Community associations (homeowners associations and condominiums) hold several different types of membership meetings. Most will hold an annual meeting at which typical agenda items are common: reviewing or ratifying a budget, electing new members to the board of directors, and other regular business. Sometimes the governing documents for the association will specify the exact date of the meeting and sometimes they will leave it to the discretion of the board of directors.
Another type of membership meeting that often occurs is a special meeting. To call these meetings “special” is really just a way to distinguish them from regularly scheduled meetings like the annual meeting. The other main difference is that, because these meetings are not the regularly scheduled meeting, the business conducted at a special meeting is limited to the specific items included in the notice of the special meeting. One of the most common examples of a special membership meeting is a meeting called to consider and vote on an amendment to the governing documents (for example, a bylaws amendment or an amendment to the declaration of covenants, conditions and restrictions).
The Nonprofit Act in both North Carolina and South Carolina provide that only those matters within the purpose of the meeting notice may be conducted / acted upon at a special membership meeting. Because the type of business that may be conducted at a special membership meeting is limited only to those included in the meeting notice, any other items and discussion are generally going to be outside the scope of the meeting. For example, if the meeting notice provided that the meeting was “for the purpose of discussing and voting on the proposed amendment to the Bylaws” it would not be appropriate to have discussion and take a vote on whether the community should hire a new landscaper or pass a special assessment to fund repairs to the pool.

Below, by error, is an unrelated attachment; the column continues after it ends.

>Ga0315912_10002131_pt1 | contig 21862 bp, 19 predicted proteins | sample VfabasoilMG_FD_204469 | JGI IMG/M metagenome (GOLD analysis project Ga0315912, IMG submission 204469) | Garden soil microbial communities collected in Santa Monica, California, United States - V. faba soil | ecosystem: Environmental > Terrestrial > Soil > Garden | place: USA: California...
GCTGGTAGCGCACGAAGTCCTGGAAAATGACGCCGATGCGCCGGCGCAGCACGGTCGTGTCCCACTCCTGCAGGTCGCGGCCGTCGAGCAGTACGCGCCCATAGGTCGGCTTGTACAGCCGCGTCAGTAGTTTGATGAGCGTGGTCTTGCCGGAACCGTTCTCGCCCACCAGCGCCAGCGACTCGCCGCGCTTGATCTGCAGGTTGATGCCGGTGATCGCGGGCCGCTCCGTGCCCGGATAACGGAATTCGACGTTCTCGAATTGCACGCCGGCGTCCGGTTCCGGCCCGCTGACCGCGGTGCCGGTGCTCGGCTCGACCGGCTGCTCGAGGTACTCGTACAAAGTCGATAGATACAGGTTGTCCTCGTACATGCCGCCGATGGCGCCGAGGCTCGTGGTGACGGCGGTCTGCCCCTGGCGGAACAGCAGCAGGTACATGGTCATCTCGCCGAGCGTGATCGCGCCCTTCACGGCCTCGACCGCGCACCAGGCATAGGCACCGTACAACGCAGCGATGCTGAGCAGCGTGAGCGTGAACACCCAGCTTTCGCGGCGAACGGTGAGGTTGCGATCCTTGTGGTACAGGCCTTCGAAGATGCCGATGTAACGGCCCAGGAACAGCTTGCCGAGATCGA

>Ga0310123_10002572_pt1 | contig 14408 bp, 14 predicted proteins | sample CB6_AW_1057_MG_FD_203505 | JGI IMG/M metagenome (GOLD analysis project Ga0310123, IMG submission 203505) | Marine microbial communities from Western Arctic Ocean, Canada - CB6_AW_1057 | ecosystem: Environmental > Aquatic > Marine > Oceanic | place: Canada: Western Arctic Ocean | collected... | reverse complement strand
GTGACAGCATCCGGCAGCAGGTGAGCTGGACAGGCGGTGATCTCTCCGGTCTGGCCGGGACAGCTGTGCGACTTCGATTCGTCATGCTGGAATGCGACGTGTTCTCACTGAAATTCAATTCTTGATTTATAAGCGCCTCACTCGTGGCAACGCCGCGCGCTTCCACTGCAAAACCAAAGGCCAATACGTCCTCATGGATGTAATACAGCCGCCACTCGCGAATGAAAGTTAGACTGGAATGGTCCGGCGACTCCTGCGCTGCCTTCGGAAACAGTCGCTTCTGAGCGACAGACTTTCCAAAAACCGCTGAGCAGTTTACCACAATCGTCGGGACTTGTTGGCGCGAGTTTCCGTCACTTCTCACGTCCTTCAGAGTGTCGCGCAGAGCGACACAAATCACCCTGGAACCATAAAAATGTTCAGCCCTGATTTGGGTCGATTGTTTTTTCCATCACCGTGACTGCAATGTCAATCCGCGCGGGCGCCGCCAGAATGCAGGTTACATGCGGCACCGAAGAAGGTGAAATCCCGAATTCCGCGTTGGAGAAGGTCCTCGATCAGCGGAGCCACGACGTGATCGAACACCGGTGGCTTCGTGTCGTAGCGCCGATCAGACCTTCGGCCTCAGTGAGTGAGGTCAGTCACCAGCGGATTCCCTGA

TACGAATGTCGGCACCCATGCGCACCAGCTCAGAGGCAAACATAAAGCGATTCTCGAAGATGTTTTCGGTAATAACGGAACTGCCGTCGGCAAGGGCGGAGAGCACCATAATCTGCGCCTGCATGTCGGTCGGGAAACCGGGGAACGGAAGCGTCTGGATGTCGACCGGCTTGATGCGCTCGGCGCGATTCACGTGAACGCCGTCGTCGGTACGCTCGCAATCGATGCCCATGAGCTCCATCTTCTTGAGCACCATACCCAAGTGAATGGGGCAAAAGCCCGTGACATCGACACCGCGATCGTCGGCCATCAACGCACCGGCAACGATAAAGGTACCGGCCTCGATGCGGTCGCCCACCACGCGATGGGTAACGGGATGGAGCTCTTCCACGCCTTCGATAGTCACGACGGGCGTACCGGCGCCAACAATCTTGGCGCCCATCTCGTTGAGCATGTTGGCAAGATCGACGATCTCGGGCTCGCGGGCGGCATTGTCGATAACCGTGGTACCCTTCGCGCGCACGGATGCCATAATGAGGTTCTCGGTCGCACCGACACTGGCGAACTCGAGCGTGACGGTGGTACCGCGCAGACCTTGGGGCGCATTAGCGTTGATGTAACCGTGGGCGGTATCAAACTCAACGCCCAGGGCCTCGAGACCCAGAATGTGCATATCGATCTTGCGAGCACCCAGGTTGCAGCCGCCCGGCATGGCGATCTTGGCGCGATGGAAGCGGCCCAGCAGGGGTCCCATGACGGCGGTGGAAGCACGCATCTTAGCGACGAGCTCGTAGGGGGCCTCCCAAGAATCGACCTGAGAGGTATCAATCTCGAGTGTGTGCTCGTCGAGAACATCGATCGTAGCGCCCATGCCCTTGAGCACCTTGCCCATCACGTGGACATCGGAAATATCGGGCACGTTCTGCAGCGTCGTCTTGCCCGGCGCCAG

In some states, such as North Carolina, there is a temporary executive order that allows for HOA / condo meetings to be held via virtual platforms like Zoom or GoToMeeting. In other states, like South Carolina, there is no specific order that permits a meeting to be held in that way. But, in either state, any membership vote may be accomplished by a written ballot. The Nonprofit Act in either state allows any membership business that could be conducted at a meeting to be taken by written ballot so long as the statutory requirements are observed for it. Many communities have opted to conduct business in this way with the recent pandemic.
At any member meeting, the board of directors should always plan for ways to make sure that homeowners are allowed equal opportunity to speak, that they do so in a courteous manner, and that both sides of an issue are discussed—or at least given an opportunity to do so. The additional challenge of conducting a meeting or discussion online is something that many boards have struggled through over the past year or so.
Our community association attorneys regularly work with homeowners associations and condominiums in planning and executing meetings of all shapes and sizes, including helping to run these types of meetings or hosting them on our online platform. If you have any questions on how to best run these types of meetings or what requirements may apply to hold an annual or special membership meeting, contact one of the community association attorneys at any of our four offices.
Author: David Wilson
Articles have been Reprinted with permission from Black, Slaughter, Black.
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